Deleting and recreating the login keychain via Self Service

In Andrina Kelly's great JNUC 2013 talk, she included a handful of examples of how to use Self Service to give customers the ability to self-solve recurring issues. One of the examples is recreating the login keychain. Her script is on Github here. It gets the currently logged-in user, detects their login keychain, then deletes it and creates a new one. This requires the user's password, which the script prompts for using cocoaDialog.

I've wanted to get something similar going at my workplace, but I've been trying to avoid deploying cocoaDialog to machines as all of our machines already have jamfHelper and AppleScript available. It seems like overkill to install yet another dialog tool if I can get the ones already there to do what I want.

Based on my previous work (which is in turn based on Elliot Jordan's) I decided to utilize jamfHelper and AppleScript to do the heavy-lifting of prompting for the password and passing it along.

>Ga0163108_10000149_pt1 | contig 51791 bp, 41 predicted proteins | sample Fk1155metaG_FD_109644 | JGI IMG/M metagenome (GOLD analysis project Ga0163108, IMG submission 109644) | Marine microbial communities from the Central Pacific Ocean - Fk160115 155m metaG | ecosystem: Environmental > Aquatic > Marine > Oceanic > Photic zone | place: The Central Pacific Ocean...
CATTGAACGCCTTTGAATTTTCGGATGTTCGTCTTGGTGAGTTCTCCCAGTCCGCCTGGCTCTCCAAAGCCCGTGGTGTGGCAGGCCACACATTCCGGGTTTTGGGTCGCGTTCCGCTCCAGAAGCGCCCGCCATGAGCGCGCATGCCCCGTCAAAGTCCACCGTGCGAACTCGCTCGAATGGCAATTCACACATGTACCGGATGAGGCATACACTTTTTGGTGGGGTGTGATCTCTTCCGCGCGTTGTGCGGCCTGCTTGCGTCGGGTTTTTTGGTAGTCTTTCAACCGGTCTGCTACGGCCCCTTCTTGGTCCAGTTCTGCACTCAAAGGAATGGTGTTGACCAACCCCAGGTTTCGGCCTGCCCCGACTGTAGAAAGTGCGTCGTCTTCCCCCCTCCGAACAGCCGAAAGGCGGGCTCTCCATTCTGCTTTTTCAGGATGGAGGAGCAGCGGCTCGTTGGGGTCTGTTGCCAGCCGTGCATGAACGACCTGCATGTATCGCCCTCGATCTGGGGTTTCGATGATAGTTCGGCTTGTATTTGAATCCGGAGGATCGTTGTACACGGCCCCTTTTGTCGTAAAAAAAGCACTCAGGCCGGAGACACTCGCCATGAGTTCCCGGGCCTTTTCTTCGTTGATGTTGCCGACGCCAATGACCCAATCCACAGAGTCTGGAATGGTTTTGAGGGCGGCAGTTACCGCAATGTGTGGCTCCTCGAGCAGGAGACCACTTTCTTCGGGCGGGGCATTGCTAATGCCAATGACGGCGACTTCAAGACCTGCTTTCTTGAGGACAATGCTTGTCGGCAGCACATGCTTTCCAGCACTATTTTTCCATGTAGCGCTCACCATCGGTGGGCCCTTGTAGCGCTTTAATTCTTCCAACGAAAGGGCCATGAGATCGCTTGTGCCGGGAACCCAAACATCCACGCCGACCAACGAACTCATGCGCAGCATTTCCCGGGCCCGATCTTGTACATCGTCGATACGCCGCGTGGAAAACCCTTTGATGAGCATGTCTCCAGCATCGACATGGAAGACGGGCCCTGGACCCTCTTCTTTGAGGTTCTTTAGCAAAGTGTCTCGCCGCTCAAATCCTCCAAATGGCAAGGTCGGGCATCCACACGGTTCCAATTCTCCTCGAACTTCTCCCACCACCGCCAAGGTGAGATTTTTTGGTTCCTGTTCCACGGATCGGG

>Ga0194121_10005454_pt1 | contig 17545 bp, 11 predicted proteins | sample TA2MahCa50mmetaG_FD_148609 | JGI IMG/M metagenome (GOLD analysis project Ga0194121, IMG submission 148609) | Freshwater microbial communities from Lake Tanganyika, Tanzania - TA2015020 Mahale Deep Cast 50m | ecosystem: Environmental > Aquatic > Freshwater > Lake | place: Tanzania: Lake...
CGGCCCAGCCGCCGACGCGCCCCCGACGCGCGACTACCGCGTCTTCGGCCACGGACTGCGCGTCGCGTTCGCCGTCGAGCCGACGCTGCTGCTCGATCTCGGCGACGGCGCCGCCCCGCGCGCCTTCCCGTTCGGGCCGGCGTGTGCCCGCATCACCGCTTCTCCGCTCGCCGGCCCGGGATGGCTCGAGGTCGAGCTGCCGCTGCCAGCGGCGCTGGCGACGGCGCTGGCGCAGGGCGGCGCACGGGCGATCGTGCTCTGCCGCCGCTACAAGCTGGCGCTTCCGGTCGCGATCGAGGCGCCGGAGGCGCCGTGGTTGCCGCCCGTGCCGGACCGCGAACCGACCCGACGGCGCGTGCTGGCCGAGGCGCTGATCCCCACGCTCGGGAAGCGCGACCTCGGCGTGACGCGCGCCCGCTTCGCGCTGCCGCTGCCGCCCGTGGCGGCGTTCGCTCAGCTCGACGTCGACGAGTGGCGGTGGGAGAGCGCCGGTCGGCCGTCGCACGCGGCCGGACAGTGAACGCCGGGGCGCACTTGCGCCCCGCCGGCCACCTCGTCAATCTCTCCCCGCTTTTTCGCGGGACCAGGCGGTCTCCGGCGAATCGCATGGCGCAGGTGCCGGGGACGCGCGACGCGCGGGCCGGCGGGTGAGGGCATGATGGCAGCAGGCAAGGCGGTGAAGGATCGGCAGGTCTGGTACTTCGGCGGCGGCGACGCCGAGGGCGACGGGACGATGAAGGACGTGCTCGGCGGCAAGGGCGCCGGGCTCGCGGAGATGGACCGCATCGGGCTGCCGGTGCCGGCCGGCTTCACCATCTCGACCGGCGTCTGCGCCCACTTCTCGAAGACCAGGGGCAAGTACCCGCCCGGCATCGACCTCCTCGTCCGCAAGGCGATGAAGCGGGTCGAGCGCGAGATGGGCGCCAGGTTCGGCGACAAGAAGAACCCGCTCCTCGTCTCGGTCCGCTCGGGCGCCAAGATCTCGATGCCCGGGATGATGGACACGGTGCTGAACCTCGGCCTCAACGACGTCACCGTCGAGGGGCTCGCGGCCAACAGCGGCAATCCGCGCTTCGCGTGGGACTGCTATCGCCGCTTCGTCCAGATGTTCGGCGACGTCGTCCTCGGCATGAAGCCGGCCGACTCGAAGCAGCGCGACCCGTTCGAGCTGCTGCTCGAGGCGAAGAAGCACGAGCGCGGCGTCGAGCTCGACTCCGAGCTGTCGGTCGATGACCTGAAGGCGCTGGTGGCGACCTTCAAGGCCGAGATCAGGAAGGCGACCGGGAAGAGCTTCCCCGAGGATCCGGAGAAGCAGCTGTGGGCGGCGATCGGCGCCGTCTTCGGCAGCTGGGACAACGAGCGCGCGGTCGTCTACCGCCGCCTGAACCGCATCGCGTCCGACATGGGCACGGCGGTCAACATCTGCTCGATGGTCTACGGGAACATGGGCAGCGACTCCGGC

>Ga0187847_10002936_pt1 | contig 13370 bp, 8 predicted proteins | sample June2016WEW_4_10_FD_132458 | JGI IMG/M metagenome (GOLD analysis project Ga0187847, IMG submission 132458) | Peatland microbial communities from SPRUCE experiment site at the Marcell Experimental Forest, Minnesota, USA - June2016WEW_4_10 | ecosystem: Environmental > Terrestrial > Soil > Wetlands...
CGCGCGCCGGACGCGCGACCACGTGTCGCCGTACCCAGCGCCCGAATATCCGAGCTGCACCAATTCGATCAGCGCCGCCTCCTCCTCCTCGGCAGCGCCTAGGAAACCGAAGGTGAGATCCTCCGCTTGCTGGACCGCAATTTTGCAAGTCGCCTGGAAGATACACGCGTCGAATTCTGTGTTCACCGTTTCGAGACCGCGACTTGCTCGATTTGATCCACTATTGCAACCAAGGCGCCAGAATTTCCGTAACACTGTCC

From the user's point of view, it will work like this:

They'll open Self Service, and find the Fix Keychain policy (or whatever you want to call it).


Happy Holiday Time

Hey y'all, you may have heard that some holiday of some kind is coming up soon. Whether or not you celebrate I hope you have a wonderful end of the year and enjoy some kind of festivities that bring you joy. If there aren't festivities this time of year that bring you joy, maybe these pictures of my cat Charlie in festive kitty things will bring a smile to your face.





One way to update NoMAD

Now that I have a few people "in the wild" (nomads, if you will…) using NoMAD in our environment, I needed to find a way to install updates that played nicely with the app as its running. If you install and have NoMAD create its LaunchAgent in the user Library (as opposed to the system Library) the LaunchAgent needs to be unloaded prior to running the installer for the new version. Part of the fun of this, especially if managing with an MDM like Jamf, is that Jamf runs as root while the LaunchAgent is in the user's Library. You have to tell Jamf to run launchctl in the correct user context for action to happen in the user's environment.

Fortunately for me, this is something I've been coming across quite a bit recently and have learned a few handy tricks from other Mac admins out there. I knew based on my manual updates/testing that the order of operations needed to be something like this: